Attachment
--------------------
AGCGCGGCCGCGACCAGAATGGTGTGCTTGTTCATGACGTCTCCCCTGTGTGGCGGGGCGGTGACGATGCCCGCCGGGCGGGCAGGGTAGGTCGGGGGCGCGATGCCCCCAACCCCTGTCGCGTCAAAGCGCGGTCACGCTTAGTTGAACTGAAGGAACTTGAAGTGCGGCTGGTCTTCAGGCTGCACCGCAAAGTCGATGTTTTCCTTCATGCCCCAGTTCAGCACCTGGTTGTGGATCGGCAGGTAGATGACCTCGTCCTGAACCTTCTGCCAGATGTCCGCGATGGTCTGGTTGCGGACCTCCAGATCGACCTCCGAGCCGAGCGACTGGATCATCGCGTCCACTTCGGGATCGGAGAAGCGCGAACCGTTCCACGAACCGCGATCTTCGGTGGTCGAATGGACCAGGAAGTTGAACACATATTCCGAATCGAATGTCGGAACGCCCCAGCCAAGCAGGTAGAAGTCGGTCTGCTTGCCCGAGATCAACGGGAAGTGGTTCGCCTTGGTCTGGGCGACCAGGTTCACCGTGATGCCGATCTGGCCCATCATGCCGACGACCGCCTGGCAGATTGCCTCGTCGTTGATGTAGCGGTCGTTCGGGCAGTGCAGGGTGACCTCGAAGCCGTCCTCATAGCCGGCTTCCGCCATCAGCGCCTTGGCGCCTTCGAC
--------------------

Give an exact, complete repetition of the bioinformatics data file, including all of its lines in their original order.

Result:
AGCGCGGCCGCGACCAGAATGGTGTGCTTGTTCATGACGTCTCCCCTGTGTGGCGGGGCGGTGACGATGCCCGCCGGGCGGGCAGGGTAGGTCGGGGGCGCGATGCCCCCAACCCCTGTCGCGTCAAAGCGCGGTCACGCTTAGTTGAACTGAAGGAACTTGAAGTGCGGCTGGTCTTCAGGCTGCACCGCAAAGTCGATGTTTTCCTTCATGCCCCAGTTCAGCACCTGGTTGTGGATCGGCAGGTAGATGACCTCGTCCTGAACCTTCTGCCAGATGTCCGCGATGGTCTGGTTGCGGACCTCCAGATCGACCTCCGAGCCGAGCGACTGGATCATCGCGTCCACTTCGGGATCGGAGAAGCGCGAACCGTTCCACGAACCGCGATCTTCGGTGGTCGAATGGACCAGGAAGTTGAACACATATTCCGAATCGAATGTCGGAACGCCCCAGCCAAGCAGGTAGAAGTCGGTCTGCTTGCCCGAGATCAACGGGAAGTGGTTCGCCTTGGTCTGGGCGACCAGGTTCACCGTGATGCCGATCTGGCCCATCATGCCGACGACCGCCTGGCAGATTGCCTCGTCGTTGATGTAGCGGTCGTTCGGGCAGTGCAGGGTGACCTCGAAGCCGTCCTCATAGCCGGCTTCCGCCATCAGCGCCTTGGCGCCTTCGAC